Where last year's Yukon Quest's weather was unusually mild and fair, this year has been more par for the course - varying degrees of brutal. When I read about Hans Gatt going through the overflow, it sent shivers down my back (and not because it's cold inside). I've seen that situation before, and rarely does it end well for the person who goes through - especially in this weather. Right now, the remaining teams are headed for Eagle Summit.
The thing you need to know about Eagle Summit is that as brutal as the low-laying areas can be - it's -50F in the village of Eagle right now - Eagle Summit is worse. It's got all the cold, plus torrential winds that eat through everything. It's not uncommon for the air to be so thick with blowing snow that you turn into a walking snowman, but there to be so little snow on the trail that your snowgo is bumping and scraping the whole way. I've been caught out in a groundstorm out there before, and really the only thing you can do is hide down behind whatever passes for shelter, and wait it out. Some clever soul described the weather as "Visibility -10 feet:" Visibility is so low you not only don't know where you're going, but you have no idea where you've been.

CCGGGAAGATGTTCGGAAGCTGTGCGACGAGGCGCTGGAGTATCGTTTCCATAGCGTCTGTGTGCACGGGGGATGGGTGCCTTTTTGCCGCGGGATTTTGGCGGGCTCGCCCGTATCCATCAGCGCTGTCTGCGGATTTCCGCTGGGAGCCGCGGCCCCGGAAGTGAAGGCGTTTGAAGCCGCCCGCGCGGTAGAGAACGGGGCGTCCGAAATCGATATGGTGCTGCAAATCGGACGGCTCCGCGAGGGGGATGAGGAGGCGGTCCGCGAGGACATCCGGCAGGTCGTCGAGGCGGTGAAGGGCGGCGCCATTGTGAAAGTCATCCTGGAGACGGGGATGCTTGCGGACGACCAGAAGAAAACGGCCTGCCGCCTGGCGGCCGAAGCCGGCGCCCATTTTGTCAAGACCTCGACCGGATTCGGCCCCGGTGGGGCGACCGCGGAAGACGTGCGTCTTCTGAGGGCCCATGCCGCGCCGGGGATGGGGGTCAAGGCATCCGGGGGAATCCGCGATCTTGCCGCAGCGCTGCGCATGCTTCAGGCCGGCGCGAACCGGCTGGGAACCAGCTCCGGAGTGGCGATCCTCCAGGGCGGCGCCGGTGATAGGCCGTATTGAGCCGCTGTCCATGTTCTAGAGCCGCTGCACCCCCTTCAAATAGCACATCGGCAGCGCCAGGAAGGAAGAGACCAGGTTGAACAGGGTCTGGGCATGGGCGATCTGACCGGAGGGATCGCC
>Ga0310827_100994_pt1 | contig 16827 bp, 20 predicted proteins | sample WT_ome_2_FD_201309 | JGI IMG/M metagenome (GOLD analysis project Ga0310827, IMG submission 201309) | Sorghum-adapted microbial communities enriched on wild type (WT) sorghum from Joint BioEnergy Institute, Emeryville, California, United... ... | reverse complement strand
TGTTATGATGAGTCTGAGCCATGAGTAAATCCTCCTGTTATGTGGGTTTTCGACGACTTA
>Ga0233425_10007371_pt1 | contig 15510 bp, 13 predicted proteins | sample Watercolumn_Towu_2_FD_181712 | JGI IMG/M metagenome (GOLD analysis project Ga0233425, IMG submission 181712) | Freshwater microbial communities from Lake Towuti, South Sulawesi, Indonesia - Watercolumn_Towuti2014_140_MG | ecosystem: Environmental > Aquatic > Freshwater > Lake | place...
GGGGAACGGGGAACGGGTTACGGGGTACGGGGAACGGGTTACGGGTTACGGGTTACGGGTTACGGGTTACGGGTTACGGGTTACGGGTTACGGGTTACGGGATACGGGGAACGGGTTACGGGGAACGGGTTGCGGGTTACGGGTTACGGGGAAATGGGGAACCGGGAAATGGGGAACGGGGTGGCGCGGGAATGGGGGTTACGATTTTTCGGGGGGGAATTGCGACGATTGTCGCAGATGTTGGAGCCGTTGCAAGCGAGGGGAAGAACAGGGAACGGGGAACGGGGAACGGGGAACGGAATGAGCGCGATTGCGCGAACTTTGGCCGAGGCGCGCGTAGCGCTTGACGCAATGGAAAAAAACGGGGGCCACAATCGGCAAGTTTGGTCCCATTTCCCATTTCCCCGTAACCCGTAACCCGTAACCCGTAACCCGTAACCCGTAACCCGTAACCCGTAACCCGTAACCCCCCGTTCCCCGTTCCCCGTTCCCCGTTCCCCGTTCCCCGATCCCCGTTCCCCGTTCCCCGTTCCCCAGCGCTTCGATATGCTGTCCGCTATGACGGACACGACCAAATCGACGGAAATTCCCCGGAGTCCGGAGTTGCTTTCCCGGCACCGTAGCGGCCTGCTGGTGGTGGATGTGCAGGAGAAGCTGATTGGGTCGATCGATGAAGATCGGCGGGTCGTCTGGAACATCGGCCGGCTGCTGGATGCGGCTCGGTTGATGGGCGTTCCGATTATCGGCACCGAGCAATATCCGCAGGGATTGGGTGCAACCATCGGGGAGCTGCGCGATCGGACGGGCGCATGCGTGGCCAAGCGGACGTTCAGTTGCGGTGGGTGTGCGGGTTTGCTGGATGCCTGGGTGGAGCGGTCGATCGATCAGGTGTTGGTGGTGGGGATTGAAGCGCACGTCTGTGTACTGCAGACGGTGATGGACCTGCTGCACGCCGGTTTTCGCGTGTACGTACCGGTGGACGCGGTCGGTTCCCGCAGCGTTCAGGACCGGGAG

With all due respect to the Iditarod, the Yukon Quest is the most difficult race to be had.
Dangit, I don't have any of my pictures of Eagle Summit on this computer. But just imagine some sort of winter-hellscape, and you're pretty close.